Honestly, I had to Google it myself after I saw this photo of Dennis Rodman arriving in North Korea wearing a shirt bearing the name of the company.  PotCoin, which is sponsoring flamboyant former basketballer Rodman’s trip, is essentially a new implementation of the Bitcoin protocol, which was unveiled to the world in 2008.

That year a research paper titled “Bitcoin: A Peer-to-Peer Electronic Cash System” was posted to an internet mailing list about cryptography.

The paper revolutionized the world of digital cash, which had previously been stumped by the problem of “double spending” – users sending the same digital copies of cash more than once.  Bitcoin solved the double-spending problem using cryptography to secure the transactions and authenticate individual units of the currency in an internet-wide ledger of transactions called the blockchain.

PotCoin does not differ from Bitcoin in any technical sense – but rather runs its own blockchain which has been rebranded and developed by enthusiasts for legal cannabis.  And as with any medium of exchange, the value of a cryptocurrency is directly tied to how much it is being used.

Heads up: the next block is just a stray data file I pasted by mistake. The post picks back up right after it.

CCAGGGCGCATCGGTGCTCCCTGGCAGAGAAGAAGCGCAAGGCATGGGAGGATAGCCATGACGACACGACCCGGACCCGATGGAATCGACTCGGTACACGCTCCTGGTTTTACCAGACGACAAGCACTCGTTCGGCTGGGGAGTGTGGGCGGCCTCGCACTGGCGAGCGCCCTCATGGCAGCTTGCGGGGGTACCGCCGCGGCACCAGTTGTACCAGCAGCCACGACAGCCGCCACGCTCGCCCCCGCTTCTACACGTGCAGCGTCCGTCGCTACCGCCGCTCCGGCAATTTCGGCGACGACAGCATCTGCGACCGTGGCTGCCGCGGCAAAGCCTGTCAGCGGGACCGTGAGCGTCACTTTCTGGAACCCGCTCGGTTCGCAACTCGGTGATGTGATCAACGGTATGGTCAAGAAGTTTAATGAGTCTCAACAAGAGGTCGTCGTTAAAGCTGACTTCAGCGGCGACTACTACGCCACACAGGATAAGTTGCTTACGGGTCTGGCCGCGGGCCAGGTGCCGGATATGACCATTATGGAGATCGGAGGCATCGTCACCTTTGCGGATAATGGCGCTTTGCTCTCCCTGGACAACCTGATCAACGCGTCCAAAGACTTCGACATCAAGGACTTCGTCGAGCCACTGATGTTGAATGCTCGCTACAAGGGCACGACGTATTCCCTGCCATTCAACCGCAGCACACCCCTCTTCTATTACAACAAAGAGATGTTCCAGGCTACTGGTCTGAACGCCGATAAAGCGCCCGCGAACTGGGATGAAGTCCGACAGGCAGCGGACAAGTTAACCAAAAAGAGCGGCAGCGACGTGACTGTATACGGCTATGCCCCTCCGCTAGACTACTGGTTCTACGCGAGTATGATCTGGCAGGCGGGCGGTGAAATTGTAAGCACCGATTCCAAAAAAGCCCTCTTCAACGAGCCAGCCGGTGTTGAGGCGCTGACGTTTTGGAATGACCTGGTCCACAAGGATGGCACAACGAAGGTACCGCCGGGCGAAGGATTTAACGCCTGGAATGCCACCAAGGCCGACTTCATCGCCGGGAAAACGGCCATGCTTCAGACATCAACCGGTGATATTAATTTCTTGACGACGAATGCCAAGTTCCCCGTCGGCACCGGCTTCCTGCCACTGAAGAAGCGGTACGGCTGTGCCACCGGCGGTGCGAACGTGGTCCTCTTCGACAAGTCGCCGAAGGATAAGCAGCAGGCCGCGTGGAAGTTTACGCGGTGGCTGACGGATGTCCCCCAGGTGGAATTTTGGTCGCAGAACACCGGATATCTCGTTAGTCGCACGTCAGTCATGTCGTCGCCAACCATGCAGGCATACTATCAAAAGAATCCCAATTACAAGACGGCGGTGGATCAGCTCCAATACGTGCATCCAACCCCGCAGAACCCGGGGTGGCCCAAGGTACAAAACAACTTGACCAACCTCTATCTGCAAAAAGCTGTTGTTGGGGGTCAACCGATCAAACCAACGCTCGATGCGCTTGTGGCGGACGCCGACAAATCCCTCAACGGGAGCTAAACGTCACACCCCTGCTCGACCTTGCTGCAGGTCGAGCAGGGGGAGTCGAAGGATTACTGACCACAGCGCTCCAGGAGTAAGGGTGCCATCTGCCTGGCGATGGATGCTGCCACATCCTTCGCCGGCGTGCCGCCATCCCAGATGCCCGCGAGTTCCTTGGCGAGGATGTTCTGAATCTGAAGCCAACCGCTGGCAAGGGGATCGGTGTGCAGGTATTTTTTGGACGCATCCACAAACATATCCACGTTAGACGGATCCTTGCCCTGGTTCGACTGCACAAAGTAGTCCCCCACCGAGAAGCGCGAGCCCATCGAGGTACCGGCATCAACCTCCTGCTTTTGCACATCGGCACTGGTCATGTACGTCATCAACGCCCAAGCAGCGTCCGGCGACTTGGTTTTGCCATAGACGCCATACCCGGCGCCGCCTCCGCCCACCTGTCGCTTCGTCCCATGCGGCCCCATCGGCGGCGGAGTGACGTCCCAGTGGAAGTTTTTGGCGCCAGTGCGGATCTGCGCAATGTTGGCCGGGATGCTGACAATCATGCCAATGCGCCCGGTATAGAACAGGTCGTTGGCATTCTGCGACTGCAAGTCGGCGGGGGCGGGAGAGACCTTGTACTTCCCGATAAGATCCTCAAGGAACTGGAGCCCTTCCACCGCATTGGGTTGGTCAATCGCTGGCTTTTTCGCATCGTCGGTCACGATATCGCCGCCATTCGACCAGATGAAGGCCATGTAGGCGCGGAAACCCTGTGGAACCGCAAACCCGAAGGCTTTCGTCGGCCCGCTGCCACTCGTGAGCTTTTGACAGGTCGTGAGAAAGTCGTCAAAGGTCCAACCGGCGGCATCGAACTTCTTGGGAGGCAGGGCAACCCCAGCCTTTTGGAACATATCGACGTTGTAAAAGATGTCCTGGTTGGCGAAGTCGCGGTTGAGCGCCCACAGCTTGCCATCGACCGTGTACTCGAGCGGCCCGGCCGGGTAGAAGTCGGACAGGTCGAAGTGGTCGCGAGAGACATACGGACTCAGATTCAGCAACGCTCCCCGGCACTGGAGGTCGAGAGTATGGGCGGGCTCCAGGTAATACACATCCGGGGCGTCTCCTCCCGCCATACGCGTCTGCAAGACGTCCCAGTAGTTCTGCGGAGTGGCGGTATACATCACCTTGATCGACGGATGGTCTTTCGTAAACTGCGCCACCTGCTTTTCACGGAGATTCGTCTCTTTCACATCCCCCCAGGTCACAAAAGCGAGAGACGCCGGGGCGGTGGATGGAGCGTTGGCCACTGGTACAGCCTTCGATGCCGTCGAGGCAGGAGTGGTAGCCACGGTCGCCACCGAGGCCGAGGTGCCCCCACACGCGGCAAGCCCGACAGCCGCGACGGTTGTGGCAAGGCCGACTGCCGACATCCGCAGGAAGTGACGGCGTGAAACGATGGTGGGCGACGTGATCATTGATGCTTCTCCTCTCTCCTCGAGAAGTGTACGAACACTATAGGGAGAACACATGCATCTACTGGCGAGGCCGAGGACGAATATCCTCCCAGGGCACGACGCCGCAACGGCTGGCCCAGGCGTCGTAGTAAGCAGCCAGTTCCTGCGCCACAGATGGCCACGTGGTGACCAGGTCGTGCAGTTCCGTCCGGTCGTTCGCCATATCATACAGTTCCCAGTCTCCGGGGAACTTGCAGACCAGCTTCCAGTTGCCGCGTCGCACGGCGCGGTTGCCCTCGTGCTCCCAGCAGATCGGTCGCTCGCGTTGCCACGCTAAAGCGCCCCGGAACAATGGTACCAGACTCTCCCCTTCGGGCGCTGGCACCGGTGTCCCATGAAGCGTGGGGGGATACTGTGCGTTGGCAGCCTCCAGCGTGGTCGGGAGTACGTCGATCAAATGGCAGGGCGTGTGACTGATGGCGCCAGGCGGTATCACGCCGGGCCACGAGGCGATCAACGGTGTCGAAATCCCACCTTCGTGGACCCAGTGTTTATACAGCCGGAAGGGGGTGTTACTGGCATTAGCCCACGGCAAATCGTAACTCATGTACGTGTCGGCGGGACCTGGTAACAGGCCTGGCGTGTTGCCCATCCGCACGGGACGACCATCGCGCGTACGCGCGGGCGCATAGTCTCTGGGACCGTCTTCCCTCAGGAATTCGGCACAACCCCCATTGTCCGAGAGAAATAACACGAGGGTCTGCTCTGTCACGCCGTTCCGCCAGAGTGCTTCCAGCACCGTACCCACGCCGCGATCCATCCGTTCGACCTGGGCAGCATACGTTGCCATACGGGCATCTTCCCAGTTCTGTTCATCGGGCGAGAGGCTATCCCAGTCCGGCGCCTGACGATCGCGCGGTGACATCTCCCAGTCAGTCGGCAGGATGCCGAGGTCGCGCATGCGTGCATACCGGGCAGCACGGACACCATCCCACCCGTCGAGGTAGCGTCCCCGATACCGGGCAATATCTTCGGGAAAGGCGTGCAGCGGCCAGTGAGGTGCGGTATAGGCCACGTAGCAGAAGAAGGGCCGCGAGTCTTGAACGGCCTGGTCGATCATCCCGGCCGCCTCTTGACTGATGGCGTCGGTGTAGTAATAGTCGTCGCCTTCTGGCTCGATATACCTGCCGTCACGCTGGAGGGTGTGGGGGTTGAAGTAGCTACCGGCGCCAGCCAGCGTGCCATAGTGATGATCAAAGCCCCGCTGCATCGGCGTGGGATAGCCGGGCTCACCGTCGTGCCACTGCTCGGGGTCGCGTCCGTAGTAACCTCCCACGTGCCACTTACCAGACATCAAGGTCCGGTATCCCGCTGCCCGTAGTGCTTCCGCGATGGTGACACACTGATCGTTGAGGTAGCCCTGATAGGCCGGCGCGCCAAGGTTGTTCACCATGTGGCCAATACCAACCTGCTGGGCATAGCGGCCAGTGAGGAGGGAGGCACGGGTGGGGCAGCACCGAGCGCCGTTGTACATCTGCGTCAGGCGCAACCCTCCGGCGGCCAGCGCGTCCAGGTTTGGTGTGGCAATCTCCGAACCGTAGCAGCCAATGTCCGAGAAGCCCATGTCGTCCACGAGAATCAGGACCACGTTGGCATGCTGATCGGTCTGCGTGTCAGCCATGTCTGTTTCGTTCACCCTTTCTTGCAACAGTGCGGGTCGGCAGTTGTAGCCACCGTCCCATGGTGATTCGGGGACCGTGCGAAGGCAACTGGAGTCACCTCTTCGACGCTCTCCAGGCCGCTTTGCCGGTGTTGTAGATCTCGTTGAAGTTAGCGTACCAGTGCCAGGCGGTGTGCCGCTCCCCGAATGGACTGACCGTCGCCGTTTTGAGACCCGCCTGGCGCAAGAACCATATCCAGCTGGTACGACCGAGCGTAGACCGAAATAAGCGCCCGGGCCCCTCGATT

Despite the extreme volatility of many cryptocurrencies – many of even the most niche have achieved considerable value – although most fall far short of Bitcoin’s $2.5bn market capitalization.  Some of the most popular versions haven’t relied on a technical differences to Bitcoin – just re-branding.  Among one of the most popular niche currencies is DogeCoin, which was developed with the likeness of the Shiba Inu internet meme Doge.  It currently has a market capitalisation of just under $21m.

The community behind that cryptocurrency raised more than $30,000 in 2014 to fund the Jamaican Bobsled Team’s attendance of the Sochi Winter Olympics.  Not all attempts to popularize a cryptocurrency have ended so successfully.  Originally intended to be released in 2014, Coinye West was a cryptocurrency which raised the ire of Kanye West’s lawyers, who sent the development team a cease and desist letter.

The currency was subsequently renamed simply Coinye, and its logo was changed to a “half-man-half-fish hybrid” in reference to an episode of South Park which satirises the musician.  After West’s legal team filed a lawsuit against the coin’s creators, the project was discontinued altogether.